I am also aware of the rabies vector species risk with raccoons. Like I said earlier, I am only 50% stupid. I tend to switch my stupid on when cute little animals are involved and when I am responding to an emergency situation where I will tend to throw my own safety to the wayside. While I know there is no true guarantee without a neural post mortem test (whether the animal shows signs or not) to determine if a raccoon is rabid without symptoms, common sense, research and a conversation with a vet have helped me understand both the risks and the potential (or lack of ) that this particular baby is infected. Have I been as careful as I could have been….no. And hopefully, that will not be an issue. As young as this raccoon is, it is likely that its very first time away from its mother was due to a separation that it had no control over…meaning that it would have had only one exposure – the mom. A baby this age would progress through the disease very quickly due to size and therefore symptoms would probably (no guarantee of course) already be apparent or it would not have survived this long. Of course, I am always going to err on the side of optimistic, because if it ends up that it is a sick coon – I will NEVER hear the end of it.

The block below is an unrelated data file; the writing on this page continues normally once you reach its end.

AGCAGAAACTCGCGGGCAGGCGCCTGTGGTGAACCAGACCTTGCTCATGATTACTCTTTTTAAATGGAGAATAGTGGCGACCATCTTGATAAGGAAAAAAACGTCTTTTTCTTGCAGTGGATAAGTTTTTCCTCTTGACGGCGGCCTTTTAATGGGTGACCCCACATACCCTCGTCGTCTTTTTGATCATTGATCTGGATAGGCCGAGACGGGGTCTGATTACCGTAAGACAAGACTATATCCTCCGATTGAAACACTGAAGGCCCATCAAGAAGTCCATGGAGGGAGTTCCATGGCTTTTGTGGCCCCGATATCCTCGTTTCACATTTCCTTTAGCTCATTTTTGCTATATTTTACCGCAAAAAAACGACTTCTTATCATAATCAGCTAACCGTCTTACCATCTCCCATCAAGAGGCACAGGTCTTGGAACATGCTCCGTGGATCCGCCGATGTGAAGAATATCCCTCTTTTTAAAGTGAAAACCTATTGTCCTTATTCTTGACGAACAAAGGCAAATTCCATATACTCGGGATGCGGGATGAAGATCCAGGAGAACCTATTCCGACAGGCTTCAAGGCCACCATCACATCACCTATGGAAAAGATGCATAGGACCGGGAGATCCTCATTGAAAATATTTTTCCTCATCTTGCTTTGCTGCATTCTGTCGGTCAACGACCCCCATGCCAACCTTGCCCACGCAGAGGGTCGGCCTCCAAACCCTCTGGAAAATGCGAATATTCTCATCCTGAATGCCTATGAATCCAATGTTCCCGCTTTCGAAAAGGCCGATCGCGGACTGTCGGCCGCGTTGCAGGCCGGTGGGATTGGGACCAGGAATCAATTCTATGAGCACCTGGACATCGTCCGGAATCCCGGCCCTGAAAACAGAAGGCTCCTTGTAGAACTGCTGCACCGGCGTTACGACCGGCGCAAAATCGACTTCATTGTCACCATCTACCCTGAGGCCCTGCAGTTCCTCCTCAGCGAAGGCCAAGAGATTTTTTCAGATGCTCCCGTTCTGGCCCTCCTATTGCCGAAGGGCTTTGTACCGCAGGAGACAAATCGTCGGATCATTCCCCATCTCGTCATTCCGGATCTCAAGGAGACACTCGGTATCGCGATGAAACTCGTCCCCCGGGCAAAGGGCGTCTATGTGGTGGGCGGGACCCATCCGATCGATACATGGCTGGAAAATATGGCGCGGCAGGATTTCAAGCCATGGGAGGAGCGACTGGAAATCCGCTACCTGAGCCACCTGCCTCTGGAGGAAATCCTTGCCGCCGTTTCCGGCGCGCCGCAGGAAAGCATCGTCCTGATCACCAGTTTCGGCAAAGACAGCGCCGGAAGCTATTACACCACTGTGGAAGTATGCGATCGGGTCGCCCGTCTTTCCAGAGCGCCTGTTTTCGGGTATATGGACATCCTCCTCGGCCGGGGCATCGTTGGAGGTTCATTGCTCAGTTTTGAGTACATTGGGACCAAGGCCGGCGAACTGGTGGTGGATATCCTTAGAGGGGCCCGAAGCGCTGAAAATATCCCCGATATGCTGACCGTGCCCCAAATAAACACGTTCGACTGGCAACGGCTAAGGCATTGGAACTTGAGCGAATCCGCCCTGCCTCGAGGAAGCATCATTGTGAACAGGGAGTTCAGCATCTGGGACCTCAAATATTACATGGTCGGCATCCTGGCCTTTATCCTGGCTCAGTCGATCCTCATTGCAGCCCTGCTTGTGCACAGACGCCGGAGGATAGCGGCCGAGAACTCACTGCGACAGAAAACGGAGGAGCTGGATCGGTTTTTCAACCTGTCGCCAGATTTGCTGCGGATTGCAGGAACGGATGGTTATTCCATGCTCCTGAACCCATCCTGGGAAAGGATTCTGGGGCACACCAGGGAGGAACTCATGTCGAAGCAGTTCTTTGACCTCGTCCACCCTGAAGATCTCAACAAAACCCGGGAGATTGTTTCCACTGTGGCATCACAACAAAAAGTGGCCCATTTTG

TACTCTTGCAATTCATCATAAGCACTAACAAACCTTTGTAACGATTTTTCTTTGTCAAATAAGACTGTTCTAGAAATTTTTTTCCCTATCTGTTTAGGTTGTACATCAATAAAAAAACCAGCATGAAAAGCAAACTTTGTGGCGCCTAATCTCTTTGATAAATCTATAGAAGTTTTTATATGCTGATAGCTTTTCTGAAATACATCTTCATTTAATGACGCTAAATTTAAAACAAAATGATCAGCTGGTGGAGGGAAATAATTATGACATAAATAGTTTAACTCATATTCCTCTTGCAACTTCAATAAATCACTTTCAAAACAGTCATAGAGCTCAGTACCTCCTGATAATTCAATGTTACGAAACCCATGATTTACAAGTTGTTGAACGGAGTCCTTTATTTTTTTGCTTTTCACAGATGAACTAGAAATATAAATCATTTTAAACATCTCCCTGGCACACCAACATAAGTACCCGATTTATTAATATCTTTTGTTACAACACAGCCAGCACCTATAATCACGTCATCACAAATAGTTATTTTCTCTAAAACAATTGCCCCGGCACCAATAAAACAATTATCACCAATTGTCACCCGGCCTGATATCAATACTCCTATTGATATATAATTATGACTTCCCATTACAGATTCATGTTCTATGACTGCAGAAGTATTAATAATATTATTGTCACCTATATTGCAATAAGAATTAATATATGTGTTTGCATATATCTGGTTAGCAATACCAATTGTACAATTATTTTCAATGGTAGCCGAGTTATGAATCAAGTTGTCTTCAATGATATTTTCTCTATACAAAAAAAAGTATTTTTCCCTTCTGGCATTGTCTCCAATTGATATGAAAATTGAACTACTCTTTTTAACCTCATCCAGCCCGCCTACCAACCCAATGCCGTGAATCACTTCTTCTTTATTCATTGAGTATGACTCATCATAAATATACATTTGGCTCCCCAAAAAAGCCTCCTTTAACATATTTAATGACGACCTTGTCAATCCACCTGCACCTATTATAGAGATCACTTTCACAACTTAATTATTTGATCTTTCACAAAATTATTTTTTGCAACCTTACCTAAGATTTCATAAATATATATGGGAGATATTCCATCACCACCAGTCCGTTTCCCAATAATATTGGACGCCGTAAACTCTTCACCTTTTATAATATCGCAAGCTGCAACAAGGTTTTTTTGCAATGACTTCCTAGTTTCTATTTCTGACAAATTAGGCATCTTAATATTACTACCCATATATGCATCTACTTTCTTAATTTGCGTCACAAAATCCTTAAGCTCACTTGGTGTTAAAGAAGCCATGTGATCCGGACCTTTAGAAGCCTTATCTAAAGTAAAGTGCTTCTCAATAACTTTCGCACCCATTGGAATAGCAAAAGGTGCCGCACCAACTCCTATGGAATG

Also, despite the fact that it is absolutely adorable, I have made an effort to contact a qualified wildlife rehabber. While I could have been far more aggressive in my efforts to have the animal removed from my care – I am also very realistic to the fact that raccoons are not a high priority save species in our region, both due to size of the population and the rabies risk – I know that in all likelihood this animal would have been destroyed, and that makes me sad. They are often a nuisance, and have been for us at times but I cannot bring myself to not brake for a squirrel in the road how could I possibly hand down a death sentence to a baby? I also struggle with the hundreds of warnings for potential risks of rabies contamination due to interaction – but nowhere does it say anything about the risks when trapping and skinning them for the hides (this isn’t intended to be a hunting/trapping debate) so I wonder if there is just a movement to justify raccoon genocide by whatever means necessary. If we can get enough people paranoid about them crawling through our trash bins and calling animal control – they can be removed and destroyed with public acceptance. I don’t know…just a thought from a fuzzy critter lover.
Either way, Gizmo is ridiculously cute – for now; and eventually, I am sure we will have to make a transition. Also, by keeping it close and under our observation – if it were to develop an illness, I am able to go and get the necessary medical care sooner rather than when it is too late…because honestly, I probably wouldn’t have done anything any differently than I did – it’s just who I am. 😎
Thanks for stopping by….